Gardening

I ask God to pull out the roots of anxiety in my mind and body.

When I close my eyes,
I envision God
taking the deep-seated roots,
transforming the pain, fear and grief
– into love –
and planting a garden.

A garden
of vibrant color,
warm sunshine,
easy, deep breaths and
nourishing beauty.

A garden,
ever-green
and eternal.

Two for One

It seems
that

deeply 
and compassionately
falling in love
with myself
– every layer –
feels a lot like
finding
God.
Or is it the
other
way around?

In Quarantine

Ryan sweeps the side yard every evening before dinner.
We watch Shrek for the first time.
We watch Shrek 10 more times.
Coura asks to get tozy (cozy). 
The girls make mud soup for lunch.
Ryan and I fight about him telling me too much of the news.
Ryan and I fight about spending all this time together and not feeling connected.
We make up quicker than usual.
I am obsessed with trees; touching them, learning about them, talking to them. 
Coura learns how to scooter.
Sammie goes on walks.
I bake homemade sourdough bread, feeling mad at first about having to try something new, and then reinvigorated in my love for baking.
We watch Tiger King.
I have dreams that the Tiger King is after me.
The bed of Freddy (the F150) is the girls’ favorite place to be.
I am a laundry machine.

Ryan inquires about my 3pm pajama wearing.
When I say “I trust you” to God and myself, I can feel it to be true deep in my body.
I go in the mud pit, too.
I feel oddly at peace with a slower lifestyle. 
Ryan comes home from the grocery store and I ask him if they had eggs and milk in stock.
Small rocks are painted like hamburgers and sandals at our neighbor’s house.
I dance to classic rock bbq on pandora most mornings (and sometimes end up punching the bed and crying into a pillow by the end).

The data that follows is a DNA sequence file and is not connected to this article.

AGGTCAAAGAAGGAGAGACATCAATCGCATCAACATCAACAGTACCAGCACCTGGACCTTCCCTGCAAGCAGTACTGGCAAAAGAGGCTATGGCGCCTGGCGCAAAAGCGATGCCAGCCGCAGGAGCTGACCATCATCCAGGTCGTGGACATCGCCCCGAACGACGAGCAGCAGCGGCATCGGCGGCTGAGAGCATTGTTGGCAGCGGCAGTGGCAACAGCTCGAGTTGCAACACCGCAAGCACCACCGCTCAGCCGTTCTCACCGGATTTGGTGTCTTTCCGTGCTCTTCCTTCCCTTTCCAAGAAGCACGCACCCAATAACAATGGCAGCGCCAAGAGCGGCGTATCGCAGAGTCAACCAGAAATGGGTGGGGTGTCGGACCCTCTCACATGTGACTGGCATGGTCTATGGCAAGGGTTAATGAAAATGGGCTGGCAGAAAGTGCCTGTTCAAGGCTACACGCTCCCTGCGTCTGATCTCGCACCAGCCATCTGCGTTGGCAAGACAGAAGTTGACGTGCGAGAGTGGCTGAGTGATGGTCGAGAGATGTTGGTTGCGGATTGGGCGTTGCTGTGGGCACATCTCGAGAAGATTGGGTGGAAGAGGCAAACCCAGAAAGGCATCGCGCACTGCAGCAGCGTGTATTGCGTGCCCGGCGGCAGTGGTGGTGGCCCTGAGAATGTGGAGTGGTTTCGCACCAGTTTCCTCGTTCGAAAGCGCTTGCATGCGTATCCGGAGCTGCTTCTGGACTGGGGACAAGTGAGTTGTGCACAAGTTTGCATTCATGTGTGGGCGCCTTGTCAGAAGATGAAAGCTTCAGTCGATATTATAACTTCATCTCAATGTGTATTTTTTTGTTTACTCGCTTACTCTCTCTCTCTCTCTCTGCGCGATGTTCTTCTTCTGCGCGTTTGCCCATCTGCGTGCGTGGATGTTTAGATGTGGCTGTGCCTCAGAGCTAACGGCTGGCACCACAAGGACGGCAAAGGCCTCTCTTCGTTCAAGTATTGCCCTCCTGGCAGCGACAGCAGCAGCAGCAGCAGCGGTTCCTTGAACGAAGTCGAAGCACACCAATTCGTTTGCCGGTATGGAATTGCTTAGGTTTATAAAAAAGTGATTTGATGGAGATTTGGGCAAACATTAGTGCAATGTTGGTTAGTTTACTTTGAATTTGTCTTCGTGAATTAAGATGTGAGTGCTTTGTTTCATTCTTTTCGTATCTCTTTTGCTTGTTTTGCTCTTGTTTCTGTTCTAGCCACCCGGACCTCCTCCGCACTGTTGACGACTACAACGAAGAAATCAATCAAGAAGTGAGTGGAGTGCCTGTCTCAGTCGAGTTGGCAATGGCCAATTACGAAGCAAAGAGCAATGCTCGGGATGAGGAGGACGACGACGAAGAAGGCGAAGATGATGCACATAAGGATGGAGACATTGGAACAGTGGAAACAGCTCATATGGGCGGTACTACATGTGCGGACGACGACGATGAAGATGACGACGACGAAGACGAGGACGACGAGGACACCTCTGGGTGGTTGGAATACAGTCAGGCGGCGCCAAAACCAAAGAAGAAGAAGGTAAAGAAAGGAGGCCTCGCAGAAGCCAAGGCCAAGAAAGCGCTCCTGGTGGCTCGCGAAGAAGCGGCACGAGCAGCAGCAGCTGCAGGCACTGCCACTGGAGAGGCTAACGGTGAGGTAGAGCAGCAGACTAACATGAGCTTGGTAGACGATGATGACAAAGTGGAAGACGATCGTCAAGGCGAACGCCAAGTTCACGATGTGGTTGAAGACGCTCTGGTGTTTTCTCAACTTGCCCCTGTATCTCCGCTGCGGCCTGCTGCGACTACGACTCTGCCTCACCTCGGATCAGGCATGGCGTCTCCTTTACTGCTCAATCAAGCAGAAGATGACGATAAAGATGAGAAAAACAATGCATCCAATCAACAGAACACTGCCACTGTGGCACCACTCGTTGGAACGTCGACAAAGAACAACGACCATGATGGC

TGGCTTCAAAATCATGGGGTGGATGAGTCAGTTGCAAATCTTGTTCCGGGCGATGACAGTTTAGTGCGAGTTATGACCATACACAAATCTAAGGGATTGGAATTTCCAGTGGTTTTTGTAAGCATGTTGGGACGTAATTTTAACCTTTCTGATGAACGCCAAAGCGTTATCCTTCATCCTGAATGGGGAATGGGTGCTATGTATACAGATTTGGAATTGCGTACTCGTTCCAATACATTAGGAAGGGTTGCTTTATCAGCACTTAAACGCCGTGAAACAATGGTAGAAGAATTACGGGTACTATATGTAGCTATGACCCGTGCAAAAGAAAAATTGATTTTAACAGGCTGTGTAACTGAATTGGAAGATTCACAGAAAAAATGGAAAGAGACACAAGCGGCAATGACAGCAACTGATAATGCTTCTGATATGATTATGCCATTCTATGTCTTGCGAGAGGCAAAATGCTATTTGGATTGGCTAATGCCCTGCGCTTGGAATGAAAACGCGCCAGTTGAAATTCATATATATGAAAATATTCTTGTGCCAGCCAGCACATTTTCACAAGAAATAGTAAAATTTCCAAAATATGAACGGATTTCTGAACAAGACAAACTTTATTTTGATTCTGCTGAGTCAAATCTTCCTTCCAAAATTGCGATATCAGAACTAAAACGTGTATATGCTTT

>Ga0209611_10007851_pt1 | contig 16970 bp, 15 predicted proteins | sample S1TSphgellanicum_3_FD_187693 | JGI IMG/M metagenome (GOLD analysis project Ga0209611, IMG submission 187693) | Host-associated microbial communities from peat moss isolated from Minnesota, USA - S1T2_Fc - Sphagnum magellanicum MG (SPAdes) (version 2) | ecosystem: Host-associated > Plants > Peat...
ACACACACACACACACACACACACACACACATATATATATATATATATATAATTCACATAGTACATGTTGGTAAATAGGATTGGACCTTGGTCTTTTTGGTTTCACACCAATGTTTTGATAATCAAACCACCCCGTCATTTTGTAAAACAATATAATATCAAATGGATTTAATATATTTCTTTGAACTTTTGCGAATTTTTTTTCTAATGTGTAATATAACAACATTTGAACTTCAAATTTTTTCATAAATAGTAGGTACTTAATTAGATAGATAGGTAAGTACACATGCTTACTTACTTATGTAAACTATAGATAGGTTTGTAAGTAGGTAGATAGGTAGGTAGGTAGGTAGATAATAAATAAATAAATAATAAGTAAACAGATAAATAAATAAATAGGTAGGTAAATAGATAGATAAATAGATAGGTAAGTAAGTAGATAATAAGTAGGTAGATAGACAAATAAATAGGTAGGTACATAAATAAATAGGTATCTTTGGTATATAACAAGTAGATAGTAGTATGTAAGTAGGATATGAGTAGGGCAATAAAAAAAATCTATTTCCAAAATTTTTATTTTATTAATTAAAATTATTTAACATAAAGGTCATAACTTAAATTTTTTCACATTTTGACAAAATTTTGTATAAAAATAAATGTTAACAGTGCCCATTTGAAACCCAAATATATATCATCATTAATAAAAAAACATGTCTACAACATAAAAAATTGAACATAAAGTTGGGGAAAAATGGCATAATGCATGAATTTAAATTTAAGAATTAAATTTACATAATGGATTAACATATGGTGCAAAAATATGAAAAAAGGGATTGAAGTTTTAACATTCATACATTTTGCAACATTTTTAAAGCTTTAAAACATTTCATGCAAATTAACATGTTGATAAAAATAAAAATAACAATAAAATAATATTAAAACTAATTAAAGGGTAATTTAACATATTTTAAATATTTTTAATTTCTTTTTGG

We watch church in our pajamas on the couch with a candle lit.  
We watch a movie every afternoon.
Ryan is a master chef in the kitchen, with a dish towel over his shoulder and reggae music playing.
We misplace our minds and find them buried outside in the dirt with Coura’s 25 missing pacifiers.
Maisley sneaks Easter candy into nap time. Ryan is proud of her.
We look at our kids in absolute awe and also wonder how long we will send them to grandparent summer camp.
We meet my mom and sisters for “truck dinners” and I spray hand sanitizer at them like pepper spray.
Maisley and Coura are always naked and over-use the nature potty.
I feel more anxious about it being over than being in it.
I do therapy in my car over the phone.
I dream about buying a house on Orcas Island surrounded by thousands of giant trees.
I purposely slow down or speed up my walk to “run into” neighbors.
Maisley says, “It’s all about the germs and the worms”.
I wonder about what we’ll take with us when it’s all over.

My Heart

Maiz: “Mommy, how do you take your heart out?”

Me: “You don’t bug, it’s something that stays right there in your body.”

Maiz: “But how do you take it out?”

Me: “You don’t sweetheart. It’s inside you and it’s what keeps you going.”

Maiz: “But how do you take your heart out and give it to Jesus? How do all the kids take their hearts out and give them to Jesus?”

Me (dying inside, but playing it cool): “Oh Maiz, that’s so sweet. You give your heart to Jesus by praying and loving him, it’s more of a feeling than something you physically do.”

Maiz: “So do you go in through your stomach and take it out that way?”

Thoughts from Inside

Right after my dad died I wanted the world to stop. For everything to be put on hold and for everyone to feel what I was feeling. Breaking News on every channel of the TV: My dad died.

1.5 years later, the world seems to be slowing to a halt. That fictitious thought I had now coming dangerously close to reality with the COVID-19 pandemic.